- The Washington Times - Wednesday, August 6, 2008

There never seems to be a surfeit of Italian restaurants, whether neighborhood trattorias or elegant downtown ristorantes. Sometimes there’s a gimmick: the best pizza, the most authentic pesto al Genovese or robust Sicilian specialties. At Assaggi Mozzarella Bar, chef-owner Domenico Cornacchia offers several types of mozzarella at lunch and dinner: burrata, buffalo mozzarella from Italy and California, cow mozzarella from Virginia and fresh buffalo ricotta, also from Italy. Two condiments can be chosen to accompany each serving: green-tomato marmalade, fresh tomatoes, roasted peppers, marinated eggplant and basil-marinated zucchini.

The Italian buffalo mozzarella was cold and hard, but the tomato marmalade and roasted peppers were delicious. Combined with the wonderful crusty bread served at Assaggi - Italian for “tastes” - this is a good start for lunch or dinner.

On another occasion, the burrata was available in a caprese salad with slices of deep red, ripe tomato, a touch of olive oil and a sprinkling of basil. The burrata is a wonderfully creamy, delicate and delicious version of mozzarella.

Pastas can be a main course or shared as a first course. The orecchiette (little ears) are served in a sauce of mild Italian sausage with broccoli raab and a little pesto in the sauce. The pesto seems superfluous, but the broccoli adds a pleasant touch of bitterness to the bland sauce.

House-made gnocchi are very good - although a bit soft - and are served in a tomato-and-caciocavallo sauce with a little veal ragu. Caciocavallo is a provolonelike cheese that adds flavor and richness to the sauce.

Pappardelle are served with a Bolognese sauce made of beef, veal and pork; squid ink tagliolini are prepared simply with calamari and fennel in a sauce of garlic and olive oil; and ravioli are filled with buffalo mozzarella, tomatoes and basil. Whole-wheat and gluten-free pastas also are available.

First courses vary from a soup to a salad of asparagus with a poached egg and crispy prosciutto. Fried calamari and baby shrimp are paired with anchovies and zucchini in a parsley sauce, and grilled octopus is combined with celery-heart salad. Sliced red and golden beets topped with arugula, thin slices of fennel, hazelnuts and a sprinkling of mild ricotta cheese makes a fine summery starter.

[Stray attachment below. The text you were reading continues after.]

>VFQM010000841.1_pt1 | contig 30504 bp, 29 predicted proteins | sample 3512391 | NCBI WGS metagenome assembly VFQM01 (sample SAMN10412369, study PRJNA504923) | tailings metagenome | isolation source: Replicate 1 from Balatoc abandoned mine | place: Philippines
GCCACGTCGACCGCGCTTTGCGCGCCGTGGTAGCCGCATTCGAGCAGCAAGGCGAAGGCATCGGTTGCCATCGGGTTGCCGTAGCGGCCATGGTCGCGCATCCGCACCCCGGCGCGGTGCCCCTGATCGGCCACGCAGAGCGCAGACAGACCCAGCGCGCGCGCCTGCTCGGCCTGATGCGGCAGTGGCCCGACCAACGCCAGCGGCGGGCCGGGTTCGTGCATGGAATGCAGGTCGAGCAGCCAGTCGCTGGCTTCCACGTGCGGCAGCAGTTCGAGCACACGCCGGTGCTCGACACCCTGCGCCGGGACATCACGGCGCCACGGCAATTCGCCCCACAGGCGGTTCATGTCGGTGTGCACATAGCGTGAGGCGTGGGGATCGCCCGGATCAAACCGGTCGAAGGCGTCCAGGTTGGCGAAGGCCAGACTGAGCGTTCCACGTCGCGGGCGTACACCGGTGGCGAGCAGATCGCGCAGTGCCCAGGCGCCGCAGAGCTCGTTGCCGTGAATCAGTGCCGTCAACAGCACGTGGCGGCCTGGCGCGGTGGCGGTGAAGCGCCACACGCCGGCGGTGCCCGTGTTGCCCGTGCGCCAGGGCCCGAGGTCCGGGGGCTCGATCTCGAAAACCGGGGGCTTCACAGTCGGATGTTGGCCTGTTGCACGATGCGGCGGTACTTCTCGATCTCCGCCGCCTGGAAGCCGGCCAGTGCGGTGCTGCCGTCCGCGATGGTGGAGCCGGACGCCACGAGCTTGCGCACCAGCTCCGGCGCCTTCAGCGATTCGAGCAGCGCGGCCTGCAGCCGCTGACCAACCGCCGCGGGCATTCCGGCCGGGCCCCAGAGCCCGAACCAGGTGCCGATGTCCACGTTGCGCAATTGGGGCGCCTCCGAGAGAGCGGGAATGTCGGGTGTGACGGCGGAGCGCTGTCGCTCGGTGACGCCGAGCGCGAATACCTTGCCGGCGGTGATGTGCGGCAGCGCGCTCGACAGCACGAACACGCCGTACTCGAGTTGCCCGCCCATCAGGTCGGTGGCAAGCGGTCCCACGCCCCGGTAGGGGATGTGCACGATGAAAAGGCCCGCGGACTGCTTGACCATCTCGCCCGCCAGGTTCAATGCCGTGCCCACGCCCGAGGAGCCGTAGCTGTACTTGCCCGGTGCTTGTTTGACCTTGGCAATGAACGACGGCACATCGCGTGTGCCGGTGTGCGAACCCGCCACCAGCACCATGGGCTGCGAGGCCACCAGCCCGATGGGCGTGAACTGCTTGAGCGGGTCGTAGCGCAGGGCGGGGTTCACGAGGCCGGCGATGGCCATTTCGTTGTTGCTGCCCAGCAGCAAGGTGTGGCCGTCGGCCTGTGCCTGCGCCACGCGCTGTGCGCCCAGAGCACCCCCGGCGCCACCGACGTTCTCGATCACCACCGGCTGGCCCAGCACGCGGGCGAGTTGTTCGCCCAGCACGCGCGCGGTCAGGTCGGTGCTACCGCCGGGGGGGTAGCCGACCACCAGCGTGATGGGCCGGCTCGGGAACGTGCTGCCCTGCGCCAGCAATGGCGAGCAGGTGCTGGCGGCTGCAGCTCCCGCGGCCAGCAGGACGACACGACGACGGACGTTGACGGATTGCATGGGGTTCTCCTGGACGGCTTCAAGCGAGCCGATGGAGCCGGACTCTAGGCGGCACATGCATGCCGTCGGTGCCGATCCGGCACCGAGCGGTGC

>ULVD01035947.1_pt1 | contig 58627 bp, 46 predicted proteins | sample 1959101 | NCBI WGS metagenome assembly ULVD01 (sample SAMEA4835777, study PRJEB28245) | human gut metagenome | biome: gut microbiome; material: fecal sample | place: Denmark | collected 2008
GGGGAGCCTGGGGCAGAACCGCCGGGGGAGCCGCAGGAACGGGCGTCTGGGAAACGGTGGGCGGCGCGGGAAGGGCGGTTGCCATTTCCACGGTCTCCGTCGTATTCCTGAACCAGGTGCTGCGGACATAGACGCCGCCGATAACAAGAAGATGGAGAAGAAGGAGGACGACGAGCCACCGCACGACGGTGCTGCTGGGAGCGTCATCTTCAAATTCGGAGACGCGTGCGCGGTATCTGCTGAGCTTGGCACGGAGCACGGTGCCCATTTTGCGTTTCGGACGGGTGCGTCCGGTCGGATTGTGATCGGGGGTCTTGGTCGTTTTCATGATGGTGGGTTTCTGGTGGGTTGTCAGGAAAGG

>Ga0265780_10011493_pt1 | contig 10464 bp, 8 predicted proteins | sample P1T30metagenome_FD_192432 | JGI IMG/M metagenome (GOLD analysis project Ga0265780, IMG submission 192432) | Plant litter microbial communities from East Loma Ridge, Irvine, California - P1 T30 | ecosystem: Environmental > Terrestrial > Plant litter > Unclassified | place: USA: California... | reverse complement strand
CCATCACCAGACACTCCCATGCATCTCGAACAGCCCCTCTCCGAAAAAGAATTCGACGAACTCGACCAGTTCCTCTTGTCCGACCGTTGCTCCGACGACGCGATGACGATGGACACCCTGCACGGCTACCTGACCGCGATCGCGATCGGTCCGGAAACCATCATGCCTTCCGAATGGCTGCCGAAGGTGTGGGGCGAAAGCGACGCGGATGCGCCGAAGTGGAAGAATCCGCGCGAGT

A grilled sardine and a sea scallop easily could serve as a light entree instead of a first course; the sardine tasted a bit excessively fishy, but the scallop was perfect.

Warm grilled prawns and calamari and cool asparagus makes an excellent summer main course. The prawns are grilled perfectly, and the squid is deliciously tender. The combination with the asparagus and a little lemon vinaigrette is very good indeed.

Fish dishes include grilled whole Mediterranean dorade (sea bream) served with seasonal vegetables; pan-seared skate with eggplant in lemon butter; and sauteed fillet of halibut with mussels.

Chicken cacciatore, New York strip steak, a lamb chop and sauteed veal skirt steak with buffalo ricotta, each with appropriate sides, are good meat options.

The lunch menu includes substantial sandwiches, entree salads, chicken paillard, an artichoke-and-mushroom frittata and grilled sausage.

Desserts include Italian doughnuts, more akin to Spain’s churros than traditional doughnuts. They are crisp, hot and sprinkled with sugar. The sauce is a cool custard version of the traditional hot sabayon sauce made with Madeira, sugar and egg yolks, and it enhances the doughnuts nicely.

The waiting time between courses can be long, but good meals abound, and the service is pleasant. Assaggi occupies the space where Centro once was in downtown Bethesda.

RESTAURANT: Assaggi Mozzarella Bar, 4838 Bethesda Ave., Bethesda, 301/951-1988

HOURS: 11 a.m. to 10 or 10:30 p.m. Sunday through Thursday, and until 11:30 p.m. Friday and Saturday to 11 or 11:30 p.m.; menu changes from lunch to dinner at 4 p.m.

PRICES: Starters $6 to $18; pastas and main courses $9 to $14 (lunch), $15 to $29 (dinner); desserts $9

CREDIT CARDS: All major cards

PARKING: Municipal parking lot a half-block away; dinner valet parking Tuesday through Saturday, $7

ACCESS: Wheelchair accessible

METRO: Bethesda

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